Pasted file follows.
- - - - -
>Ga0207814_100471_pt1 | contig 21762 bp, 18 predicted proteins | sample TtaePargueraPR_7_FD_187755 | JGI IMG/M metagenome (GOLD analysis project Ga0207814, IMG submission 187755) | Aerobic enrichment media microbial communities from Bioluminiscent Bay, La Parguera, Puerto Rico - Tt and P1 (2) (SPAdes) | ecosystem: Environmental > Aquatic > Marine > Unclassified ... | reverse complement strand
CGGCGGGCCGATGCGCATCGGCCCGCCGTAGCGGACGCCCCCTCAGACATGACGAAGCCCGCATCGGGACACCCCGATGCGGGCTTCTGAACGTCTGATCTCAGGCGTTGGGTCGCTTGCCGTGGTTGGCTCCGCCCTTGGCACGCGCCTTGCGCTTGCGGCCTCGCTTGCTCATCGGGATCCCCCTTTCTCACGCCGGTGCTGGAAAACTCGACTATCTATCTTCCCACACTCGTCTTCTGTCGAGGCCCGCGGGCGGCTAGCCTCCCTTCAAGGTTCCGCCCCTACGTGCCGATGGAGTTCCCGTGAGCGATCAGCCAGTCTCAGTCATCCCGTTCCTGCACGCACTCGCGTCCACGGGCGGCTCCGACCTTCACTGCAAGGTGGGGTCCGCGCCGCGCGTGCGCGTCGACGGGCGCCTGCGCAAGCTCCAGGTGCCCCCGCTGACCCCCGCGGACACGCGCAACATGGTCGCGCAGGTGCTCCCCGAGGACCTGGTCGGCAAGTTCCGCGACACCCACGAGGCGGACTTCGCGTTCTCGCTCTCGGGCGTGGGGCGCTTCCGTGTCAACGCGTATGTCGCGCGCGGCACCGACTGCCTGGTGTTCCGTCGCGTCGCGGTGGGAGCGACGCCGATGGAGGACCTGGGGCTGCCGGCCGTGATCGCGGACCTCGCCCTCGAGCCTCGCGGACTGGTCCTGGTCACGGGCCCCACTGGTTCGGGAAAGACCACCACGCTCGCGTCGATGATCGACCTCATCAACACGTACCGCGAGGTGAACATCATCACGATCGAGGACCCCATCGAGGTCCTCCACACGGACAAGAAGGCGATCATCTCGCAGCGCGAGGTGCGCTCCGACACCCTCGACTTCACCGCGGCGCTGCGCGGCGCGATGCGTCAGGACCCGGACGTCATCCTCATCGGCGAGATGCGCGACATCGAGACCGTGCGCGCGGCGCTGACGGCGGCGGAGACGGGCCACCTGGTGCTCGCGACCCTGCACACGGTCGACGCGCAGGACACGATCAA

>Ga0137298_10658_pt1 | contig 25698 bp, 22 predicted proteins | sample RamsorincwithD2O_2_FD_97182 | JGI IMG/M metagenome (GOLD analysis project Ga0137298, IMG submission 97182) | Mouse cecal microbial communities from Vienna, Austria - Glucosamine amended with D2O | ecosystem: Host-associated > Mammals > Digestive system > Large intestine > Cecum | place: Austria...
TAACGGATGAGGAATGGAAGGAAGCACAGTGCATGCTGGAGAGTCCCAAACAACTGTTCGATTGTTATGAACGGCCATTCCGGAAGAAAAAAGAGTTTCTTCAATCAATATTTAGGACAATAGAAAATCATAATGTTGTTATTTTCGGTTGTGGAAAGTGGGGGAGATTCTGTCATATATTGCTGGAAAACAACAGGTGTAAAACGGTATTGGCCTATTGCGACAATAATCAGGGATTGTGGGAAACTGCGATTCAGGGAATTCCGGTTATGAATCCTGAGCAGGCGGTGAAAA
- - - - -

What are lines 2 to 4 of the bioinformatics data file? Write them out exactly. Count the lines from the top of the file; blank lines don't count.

CGGCGGGCCGATGCGCATCGGCCCGCCGTAGCGGACGCCCCCTCAGACATGACGAAGCCCGCATCGGGACACCCCGATGCGGGCTTCTGAACGTCTGATCTCAGGCGTTGGGTCGCTTGCCGTGGTTGGCTCCGCCCTTGGCACGCGCCTTGCGCTTGCGGCCTCGCTTGCTCATCGGGATCCCCCTTTCTCACGCCGGTGCTGGAAAACTCGACTATCTATCTTCCCACACTCGTCTTCTGTCGAGGCCCGCGGGCGGCTAGCCTCCCTTCAAGGTTCCGCCCCTACGTGCCGATGGAGTTCCCGTGAGCGATCAGCCAGTCTCAGTCATCCCGTTCCTGCACGCACTCGCGTCCACGGGCGGCTCCGACCTTCACTGCAAGGTGGGGTCCGCGCCGCGCGTGCGCGTCGACGGGCGCCTGCGCAAGCTCCAGGTGCCCCCGCTGACCCCCGCGGACACGCGCAACATGGTCGCGCAGGTGCTCCCCGAGGACCTGGTCGGCAAGTTCCGCGACACCCACGAGGCGGACTTCGCGTTCTCGCTCTCGGGCGTGGGGCGCTTCCGTGTCAACGCGTATGTCGCGCGCGGCACCGACTGCCTGGTGTTCCGTCGCGTCGCGGTGGGAGCGACGCCGATGGAGGACCTGGGGCTGCCGGCCGTGATCGCGGACCTCGCCCTCGAGCCTCGCGGACTGGTCCTGGTCACGGGCCCCACTGGTTCGGGAAAGACCACCACGCTCGCGTCGATGATCGACCTCATCAACACGTACCGCGAGGTGAACATCATCACGATCGAGGACCCCATCGAGGTCCTCCACACGGACAAGAAGGCGATCATCTCGCAGCGCGAGGTGCGCTCCGACACCCTCGACTTCACCGCGGCGCTGCGCGGCGCGATGCGTCAGGACCCGGACGTCATCCTCATCGGCGAGATGCGCGACATCGAGACCGTGCGCGCGGCGCTGACGGCGGCGGAGACGGGCCACCTGGTGCTCGCGACCCTGCACACGGTCGACGCGCAGGACACGATCAA

>Ga0137298_10658_pt1 | contig 25698 bp, 22 predicted proteins | sample RamsorincwithD2O_2_FD_97182 | JGI IMG/M metagenome (GOLD analysis project Ga0137298, IMG submission 97182) | Mouse cecal microbial communities from Vienna, Austria - Glucosamine amended with D2O | ecosystem: Host-associated > Mammals > Digestive system > Large intestine > Cecum | place: Austria...
TAACGGATGAGGAATGGAAGGAAGCACAGTGCATGCTGGAGAGTCCCAAACAACTGTTCGATTGTTATGAACGGCCATTCCGGAAGAAAAAAGAGTTTCTTCAATCAATATTTAGGACAATAGAAAATCATAATGTTGTTATTTTCGGTTGTGGAAAGTGGGGGAGATTCTGTCATATATTGCTGGAAAACAACAGGTGTAAAACGGTATTGGCCTATTGCGACAATAATCAGGGATTGTGGGAAACTGCGATTCAGGGAATTCCGGTTATGAATCCTGAGCAGGCGGTGAAAA